“Remember, the firemen are rarely necessary, the public itself stopped reading of its own accord.” (41) The society that Montag does not bask in ignorance of books because of the firemen, the people of society gave up reading willingly, simply because they disliked the content within such literature. The theme that people fear the truth is not only implied in the society of Fahrenheit 451, it is explicitly stated by Captain Beatty, Montag’s captain at the fire department, when Montag is entering a phase of uncertainty in the firemen and with his society as a whole. Captain Beatty is a captain that, despite his job, has extraordinary literary knowledge, which is his basis in trying to convince Montag to trust the firemen. “‘Colored people don’t like Little Black Sambo. Burn it. White people don’t feel good about Uncle Tom’s Cabin. Burn it. Someone’s written a book on tobacco and cancer of the lungs? The cigarette people are weeping? Bum the book. Serenity, Montag. Peace, Montag.’” (Bradbury, 27)
The phenomenon in which people fear harsh truths is not independent to Fahrenheit 451, in fact, there have been many cases in the history of our world where people have willingly given up proven truths in favor of ego-gratifying illusions. When mathematicians such as Galileo had proven that the earth revolved around the earth, many people, including the entirety of the Catholic Church, refuted his findings. When Charles Darwin proposed his famous evolution theory, of which we are descendants from primates, many that considered themselves ‘intellectuals’ were horrified and shunned him.
The truth is undeniable, unquestionable, and absolute; however, there are many in the world that fear truths and therefore seek to repress them. Fahrenheit 451 is a book with many interconnecting themes and messages woven by Ray Bradbury, and the fear of truth is simply one of them. One that I hope pushes you to ask, “what truths do I fear?”

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Polymer Project – Design Journal #2

Our goal for our newly created polymer is for it to be able to become a common household product designed to fix and glue furniture and cover sharp edges, as well as put on the bottom of chair and table legs to stop them from screeching. Our target audience will cover a wide range of people, as anyone that owns furniture will be able to use it. Anyone that needs to cover sharp edges, fill in a crack, or want their furniture to stop making screeching noises will be in need of this product.

There are many qualities that we want our polymer to maintain. We want the durable and kneadable texture of Gloop, as our polymer will need to conform to the shapes of the furniture. We want the stretchiness of the Stretch-Tastic slime for the same reason. Finally, we need our polymer to stick to the furniture it covers, but dry quickly, a combination of qualities found in both Gloop and Super-Slime.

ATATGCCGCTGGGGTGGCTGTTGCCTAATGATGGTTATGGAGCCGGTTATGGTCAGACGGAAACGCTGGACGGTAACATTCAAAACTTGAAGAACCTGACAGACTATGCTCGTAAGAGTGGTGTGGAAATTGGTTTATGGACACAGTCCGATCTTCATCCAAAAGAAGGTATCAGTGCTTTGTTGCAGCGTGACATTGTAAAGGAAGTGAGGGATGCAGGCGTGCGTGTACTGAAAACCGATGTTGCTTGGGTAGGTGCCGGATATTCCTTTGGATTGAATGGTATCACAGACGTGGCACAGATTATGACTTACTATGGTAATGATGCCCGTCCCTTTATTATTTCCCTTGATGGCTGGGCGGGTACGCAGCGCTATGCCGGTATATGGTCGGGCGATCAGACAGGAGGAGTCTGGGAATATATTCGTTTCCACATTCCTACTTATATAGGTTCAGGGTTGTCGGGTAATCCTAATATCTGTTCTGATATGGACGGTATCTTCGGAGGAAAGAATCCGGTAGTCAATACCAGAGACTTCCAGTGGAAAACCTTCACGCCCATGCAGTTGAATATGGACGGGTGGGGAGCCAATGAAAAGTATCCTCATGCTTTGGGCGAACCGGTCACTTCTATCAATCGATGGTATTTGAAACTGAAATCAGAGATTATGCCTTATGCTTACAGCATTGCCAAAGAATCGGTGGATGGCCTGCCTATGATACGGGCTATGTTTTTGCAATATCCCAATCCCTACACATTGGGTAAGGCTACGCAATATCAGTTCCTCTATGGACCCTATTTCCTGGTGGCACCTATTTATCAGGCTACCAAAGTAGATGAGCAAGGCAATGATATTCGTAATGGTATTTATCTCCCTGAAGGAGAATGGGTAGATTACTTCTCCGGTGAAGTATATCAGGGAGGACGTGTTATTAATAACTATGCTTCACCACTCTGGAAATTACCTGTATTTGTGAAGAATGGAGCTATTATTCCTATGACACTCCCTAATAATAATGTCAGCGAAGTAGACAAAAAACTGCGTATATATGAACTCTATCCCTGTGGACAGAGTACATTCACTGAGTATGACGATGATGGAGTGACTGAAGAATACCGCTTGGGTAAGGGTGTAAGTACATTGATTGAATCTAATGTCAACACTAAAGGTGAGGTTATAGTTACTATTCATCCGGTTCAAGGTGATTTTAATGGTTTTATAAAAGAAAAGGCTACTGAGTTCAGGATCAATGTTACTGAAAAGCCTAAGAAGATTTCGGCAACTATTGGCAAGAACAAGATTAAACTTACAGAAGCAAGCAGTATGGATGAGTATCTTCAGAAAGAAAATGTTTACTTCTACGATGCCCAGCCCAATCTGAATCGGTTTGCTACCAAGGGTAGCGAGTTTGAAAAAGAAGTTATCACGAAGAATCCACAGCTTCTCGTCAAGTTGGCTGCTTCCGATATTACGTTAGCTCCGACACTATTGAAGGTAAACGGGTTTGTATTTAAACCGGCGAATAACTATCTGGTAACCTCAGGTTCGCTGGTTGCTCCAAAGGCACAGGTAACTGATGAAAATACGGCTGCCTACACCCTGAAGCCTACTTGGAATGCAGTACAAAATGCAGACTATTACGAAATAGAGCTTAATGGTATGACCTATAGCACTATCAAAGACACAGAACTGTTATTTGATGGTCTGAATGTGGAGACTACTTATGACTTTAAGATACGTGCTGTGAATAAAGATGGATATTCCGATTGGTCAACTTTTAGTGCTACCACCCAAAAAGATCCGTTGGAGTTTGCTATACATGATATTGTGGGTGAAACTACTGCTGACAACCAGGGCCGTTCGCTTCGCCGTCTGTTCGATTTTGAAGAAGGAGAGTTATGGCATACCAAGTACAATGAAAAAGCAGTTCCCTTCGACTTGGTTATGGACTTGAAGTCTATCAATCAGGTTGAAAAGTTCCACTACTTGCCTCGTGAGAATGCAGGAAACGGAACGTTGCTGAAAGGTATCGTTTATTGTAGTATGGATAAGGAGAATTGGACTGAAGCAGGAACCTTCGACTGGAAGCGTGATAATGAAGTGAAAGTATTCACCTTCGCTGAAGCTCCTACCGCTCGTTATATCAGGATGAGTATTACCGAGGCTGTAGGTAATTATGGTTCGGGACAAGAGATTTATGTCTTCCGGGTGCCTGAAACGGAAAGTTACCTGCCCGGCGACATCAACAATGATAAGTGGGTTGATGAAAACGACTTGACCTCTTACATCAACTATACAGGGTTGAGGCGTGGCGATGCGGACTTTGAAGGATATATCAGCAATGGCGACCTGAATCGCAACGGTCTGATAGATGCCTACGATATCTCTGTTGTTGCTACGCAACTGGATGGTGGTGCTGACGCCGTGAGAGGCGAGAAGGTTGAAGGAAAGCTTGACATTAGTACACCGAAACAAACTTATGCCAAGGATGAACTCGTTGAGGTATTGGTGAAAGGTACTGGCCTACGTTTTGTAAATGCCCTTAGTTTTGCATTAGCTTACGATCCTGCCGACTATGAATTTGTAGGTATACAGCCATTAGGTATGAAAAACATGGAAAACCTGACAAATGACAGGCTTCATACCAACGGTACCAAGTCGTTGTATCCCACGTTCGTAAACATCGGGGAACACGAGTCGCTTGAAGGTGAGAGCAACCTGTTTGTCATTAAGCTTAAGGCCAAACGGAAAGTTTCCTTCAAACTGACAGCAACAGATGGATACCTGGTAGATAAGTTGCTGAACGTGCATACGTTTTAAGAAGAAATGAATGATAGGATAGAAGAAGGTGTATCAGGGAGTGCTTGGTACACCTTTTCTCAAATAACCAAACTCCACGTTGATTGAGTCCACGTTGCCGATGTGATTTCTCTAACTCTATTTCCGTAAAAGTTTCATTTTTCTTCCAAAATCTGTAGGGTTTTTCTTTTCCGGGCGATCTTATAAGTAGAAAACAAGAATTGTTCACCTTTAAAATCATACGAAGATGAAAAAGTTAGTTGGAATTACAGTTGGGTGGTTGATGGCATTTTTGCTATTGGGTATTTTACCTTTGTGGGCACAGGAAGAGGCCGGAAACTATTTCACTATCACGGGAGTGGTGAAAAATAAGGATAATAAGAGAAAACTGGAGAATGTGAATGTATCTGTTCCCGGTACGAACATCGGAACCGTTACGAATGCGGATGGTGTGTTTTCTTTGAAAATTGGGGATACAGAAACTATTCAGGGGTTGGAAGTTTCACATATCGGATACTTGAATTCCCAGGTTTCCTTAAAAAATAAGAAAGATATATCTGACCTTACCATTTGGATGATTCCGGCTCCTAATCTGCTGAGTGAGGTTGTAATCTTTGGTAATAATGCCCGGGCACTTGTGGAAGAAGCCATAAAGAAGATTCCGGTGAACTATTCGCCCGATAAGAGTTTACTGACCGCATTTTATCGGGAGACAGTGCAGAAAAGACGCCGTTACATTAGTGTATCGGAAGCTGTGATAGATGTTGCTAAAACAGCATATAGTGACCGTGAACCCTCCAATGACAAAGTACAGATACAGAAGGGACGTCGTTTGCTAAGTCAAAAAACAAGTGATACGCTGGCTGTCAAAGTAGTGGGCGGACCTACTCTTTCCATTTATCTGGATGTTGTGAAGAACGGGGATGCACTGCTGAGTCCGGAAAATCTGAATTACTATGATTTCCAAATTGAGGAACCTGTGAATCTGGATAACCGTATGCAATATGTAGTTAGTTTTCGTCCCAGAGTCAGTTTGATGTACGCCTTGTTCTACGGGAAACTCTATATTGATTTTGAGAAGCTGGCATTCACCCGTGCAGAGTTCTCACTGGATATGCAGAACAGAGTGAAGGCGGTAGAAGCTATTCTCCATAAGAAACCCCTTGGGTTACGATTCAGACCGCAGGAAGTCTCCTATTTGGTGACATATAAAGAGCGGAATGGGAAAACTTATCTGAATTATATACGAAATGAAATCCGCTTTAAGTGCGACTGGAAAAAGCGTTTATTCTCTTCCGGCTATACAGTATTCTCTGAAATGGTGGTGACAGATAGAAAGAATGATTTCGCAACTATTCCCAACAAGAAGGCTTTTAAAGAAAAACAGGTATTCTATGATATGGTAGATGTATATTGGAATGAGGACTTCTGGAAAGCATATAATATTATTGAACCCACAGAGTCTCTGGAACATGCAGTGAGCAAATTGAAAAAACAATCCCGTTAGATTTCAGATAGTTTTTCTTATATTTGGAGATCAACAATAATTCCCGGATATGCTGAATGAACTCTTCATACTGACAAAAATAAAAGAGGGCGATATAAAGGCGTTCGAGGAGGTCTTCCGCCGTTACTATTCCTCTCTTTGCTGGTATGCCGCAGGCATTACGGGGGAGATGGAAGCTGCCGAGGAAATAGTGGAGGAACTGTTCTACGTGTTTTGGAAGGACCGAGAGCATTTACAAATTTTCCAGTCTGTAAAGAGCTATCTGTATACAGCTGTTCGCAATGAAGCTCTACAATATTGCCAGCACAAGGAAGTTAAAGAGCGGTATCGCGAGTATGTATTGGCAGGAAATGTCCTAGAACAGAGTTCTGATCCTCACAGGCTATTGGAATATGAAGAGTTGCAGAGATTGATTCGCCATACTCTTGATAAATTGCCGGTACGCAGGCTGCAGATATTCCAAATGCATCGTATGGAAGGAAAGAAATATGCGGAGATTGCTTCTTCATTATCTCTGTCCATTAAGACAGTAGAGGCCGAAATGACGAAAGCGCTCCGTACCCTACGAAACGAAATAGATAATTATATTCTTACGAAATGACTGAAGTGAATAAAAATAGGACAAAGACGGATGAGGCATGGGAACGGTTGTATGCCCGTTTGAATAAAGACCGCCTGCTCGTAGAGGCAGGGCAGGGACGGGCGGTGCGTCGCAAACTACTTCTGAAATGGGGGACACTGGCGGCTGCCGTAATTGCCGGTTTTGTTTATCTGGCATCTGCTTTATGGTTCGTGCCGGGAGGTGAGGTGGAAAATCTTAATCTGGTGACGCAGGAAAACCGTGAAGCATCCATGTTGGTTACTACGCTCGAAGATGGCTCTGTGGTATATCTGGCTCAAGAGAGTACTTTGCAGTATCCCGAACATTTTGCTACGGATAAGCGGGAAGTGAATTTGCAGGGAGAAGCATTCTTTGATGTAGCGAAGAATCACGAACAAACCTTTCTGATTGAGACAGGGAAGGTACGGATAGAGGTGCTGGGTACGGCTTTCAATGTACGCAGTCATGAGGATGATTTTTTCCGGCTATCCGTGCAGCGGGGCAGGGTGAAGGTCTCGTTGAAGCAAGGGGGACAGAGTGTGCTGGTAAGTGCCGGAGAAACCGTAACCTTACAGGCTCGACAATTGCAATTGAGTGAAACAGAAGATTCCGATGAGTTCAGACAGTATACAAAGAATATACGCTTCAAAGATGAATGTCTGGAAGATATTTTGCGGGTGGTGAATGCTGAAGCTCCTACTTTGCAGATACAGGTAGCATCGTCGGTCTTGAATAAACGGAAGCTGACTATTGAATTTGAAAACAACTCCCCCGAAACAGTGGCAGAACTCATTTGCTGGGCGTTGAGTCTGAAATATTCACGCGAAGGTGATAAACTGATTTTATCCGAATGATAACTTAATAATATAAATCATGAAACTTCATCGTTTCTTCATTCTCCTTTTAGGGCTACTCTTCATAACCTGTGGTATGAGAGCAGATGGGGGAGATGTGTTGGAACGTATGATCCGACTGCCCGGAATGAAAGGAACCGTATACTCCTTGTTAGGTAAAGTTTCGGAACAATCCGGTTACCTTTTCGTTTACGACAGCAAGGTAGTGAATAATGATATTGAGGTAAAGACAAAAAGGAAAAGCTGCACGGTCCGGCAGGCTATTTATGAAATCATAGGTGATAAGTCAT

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Polymer Project – Design Journal #1

Polymers are substances that have a molecular structure consisting of numerous similar units bonded together, these similar units are individually called monomers. Polymerization is the process that monomers go through to form a polymer. Natural resources are materials that come directly from nature, such as wood pulp and petroleum. There are also examples of polymers that exist in nature, such as wool and cotton. Synthetic materials are substances that have been chemically processed and synthesized by humans, such as rayon and nylon. Rayon comes from cellulose, which is a form of processed wood pulp, Rayon can be found in numerous places, such as towels, blankets, and apparel. Nylon comes from petrochemicals, which are refined from petroleum. Nylon is a chief material in parachutes, as well as in ropes and also apparel.


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Archway Through Time

Through the archway,
A land lost in antiquity.
In these harsh lands,
It reigns supreme,
Soaring walls of stone,
Built by a great emperor,
To fend off an ancient enemy.

Even in the vast expanse of space,
It is visible,
In its stoic and ancient glory.
It penetrates the landscape,
Over soaring mountains and into the sea.
A structure of primordial power.
In a land lost in antiquity,
Framed within the archway,
The Archway through Time

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Down the Snow Covered Track – a Found Poem

“In April 1992, a young man from a well-to-do East Coast family hitchhiked to Alaska and walked alone into the wilderness north of Mt. McKinley. Four months later his decomposed body was found by a party of moose hunters.”(Krakauer,1) Into the Wild by John Krakauer tells the story of Chris Mccandless, a young man doing well in life who unexpectedly donated all his money to charity and hitchhiked across the United States. Within this novel, John Krakauer recounts Chris’s misadventures which eventually led him to Alaska. All the while analyzing what led such an externally placid and successful man to march into the Alaskan wilderness. Krakauer extensively interviewed many of Chris’s acquaintances during his trips and managed to glean a relatively clear view of Chris’s personality. A defining aspect of Chris’s personality was his determined and stubborn self. Gallien, the man who last saw Chris as a hitchhiker disappear into the Alaskan woods, tried to scare Chris out of leaving with stories of bears and deaths within the woods. “But he wouldn’t give an inch. He had an answer for everything I threw at him.”(7) This was the aspect that I attempted to focus on within this found poem.

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The Journal of the Syrian War